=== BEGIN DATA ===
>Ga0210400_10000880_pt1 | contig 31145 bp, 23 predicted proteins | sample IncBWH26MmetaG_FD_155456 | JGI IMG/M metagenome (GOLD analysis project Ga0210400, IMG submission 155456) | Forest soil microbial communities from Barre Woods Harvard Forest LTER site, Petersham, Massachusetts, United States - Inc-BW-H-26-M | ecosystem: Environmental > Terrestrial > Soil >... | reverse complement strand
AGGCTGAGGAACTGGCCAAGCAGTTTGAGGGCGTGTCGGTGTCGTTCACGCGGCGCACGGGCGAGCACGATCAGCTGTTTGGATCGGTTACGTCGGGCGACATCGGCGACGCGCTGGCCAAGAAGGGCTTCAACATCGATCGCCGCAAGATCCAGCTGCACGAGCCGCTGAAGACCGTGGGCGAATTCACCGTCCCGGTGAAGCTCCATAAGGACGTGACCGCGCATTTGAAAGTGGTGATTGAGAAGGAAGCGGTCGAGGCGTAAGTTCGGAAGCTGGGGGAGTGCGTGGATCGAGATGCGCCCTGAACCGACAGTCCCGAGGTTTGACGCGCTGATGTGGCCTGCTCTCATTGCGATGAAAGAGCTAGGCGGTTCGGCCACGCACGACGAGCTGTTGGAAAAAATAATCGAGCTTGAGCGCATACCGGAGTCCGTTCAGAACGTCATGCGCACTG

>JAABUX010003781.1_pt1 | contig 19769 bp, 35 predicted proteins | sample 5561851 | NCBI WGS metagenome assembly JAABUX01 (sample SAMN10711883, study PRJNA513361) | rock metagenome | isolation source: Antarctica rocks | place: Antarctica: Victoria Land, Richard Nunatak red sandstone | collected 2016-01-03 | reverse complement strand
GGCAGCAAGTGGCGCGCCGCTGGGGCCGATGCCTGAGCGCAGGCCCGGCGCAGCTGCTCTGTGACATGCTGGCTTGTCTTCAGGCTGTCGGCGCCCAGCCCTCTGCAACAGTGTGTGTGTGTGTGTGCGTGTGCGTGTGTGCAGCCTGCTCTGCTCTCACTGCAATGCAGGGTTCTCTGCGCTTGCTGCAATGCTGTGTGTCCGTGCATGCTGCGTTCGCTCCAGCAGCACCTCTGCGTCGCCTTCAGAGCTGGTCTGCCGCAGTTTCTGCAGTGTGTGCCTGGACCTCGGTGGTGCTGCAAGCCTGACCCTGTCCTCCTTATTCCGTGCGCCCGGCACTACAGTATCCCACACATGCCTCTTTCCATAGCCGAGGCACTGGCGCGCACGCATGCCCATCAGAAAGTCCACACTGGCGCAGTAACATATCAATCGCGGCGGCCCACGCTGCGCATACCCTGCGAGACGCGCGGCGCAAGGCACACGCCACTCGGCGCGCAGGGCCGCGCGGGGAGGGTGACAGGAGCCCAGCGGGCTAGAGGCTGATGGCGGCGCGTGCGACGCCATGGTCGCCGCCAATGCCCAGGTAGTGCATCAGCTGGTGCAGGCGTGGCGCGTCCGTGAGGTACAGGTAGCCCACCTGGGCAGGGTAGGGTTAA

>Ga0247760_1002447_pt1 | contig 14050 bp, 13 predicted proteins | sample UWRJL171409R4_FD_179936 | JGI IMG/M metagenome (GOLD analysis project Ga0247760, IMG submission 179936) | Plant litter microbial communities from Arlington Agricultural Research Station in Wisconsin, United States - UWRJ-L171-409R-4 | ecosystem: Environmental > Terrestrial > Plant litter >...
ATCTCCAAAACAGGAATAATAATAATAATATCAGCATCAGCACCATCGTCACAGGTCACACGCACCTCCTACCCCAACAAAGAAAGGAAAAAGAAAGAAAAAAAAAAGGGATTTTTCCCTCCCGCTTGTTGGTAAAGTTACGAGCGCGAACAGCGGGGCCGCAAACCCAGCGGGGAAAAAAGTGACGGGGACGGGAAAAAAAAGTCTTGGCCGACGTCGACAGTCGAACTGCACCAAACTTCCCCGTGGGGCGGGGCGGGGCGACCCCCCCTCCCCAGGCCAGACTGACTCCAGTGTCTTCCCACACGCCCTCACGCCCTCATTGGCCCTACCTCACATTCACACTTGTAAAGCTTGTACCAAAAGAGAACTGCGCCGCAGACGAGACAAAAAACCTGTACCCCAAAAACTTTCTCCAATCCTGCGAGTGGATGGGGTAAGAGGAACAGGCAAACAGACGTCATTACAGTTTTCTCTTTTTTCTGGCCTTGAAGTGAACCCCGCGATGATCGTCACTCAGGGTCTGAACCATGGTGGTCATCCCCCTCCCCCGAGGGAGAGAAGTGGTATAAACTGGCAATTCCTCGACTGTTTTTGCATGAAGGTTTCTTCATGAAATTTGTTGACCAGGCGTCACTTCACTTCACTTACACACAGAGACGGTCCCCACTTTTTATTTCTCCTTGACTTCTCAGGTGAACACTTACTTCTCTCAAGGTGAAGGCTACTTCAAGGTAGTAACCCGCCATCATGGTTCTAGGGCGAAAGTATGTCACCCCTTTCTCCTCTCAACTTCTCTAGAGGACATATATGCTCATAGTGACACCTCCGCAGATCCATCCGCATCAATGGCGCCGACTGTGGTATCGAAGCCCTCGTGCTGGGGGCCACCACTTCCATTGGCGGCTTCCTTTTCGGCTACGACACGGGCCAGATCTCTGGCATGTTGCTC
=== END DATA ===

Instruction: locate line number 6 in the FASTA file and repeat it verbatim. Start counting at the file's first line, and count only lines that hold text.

ATCTCCAAAACAGGAATAATAATAATAATATCAGCATCAGCACCATCGTCACAGGTCACACGCACCTCCTACCCCAACAAAGAAAGGAAAAAGAAAGAAAAAAAAAAGGGATTTTTCCCTCCCGCTTGTTGGTAAAGTTACGAGCGCGAACAGCGGGGCCGCAAACCCAGCGGGGAAAAAAGTGACGGGGACGGGAAAAAAAAGTCTTGGCCGACGTCGACAGTCGAACTGCACCAAACTTCCCCGTGGGGCGGGGCGGGGCGACCCCCCCTCCCCAGGCCAGACTGACTCCAGTGTCTTCCCACACGCCCTCACGCCCTCATTGGCCCTACCTCACATTCACACTTGTAAAGCTTGTACCAAAAGAGAACTGCGCCGCAGACGAGACAAAAAACCTGTACCCCAAAAACTTTCTCCAATCCTGCGAGTGGATGGGGTAAGAGGAACAGGCAAACAGACGTCATTACAGTTTTCTCTTTTTTCTGGCCTTGAAGTGAACCCCGCGATGATCGTCACTCAGGGTCTGAACCATGGTGGTCATCCCCCTCCCCCGAGGGAGAGAAGTGGTATAAACTGGCAATTCCTCGACTGTTTTTGCATGAAGGTTTCTTCATGAAATTTGTTGACCAGGCGTCACTTCACTTCACTTACACACAGAGACGGTCCCCACTTTTTATTTCTCCTTGACTTCTCAGGTGAACACTTACTTCTCTCAAGGTGAAGGCTACTTCAAGGTAGTAACCCGCCATCATGGTTCTAGGGCGAAAGTATGTCACCCCTTTCTCCTCTCAACTTCTCTAGAGGACATATATGCTCATAGTGACACCTCCGCAGATCCATCCGCATCAATGGCGCCGACTGTGGTATCGAAGCCCTCGTGCTGGGGGCCACCACTTCCATTGGCGGCTTCCTTTTCGGCTACGACACGGGCCAGATCTCTGGCATGTTGCTC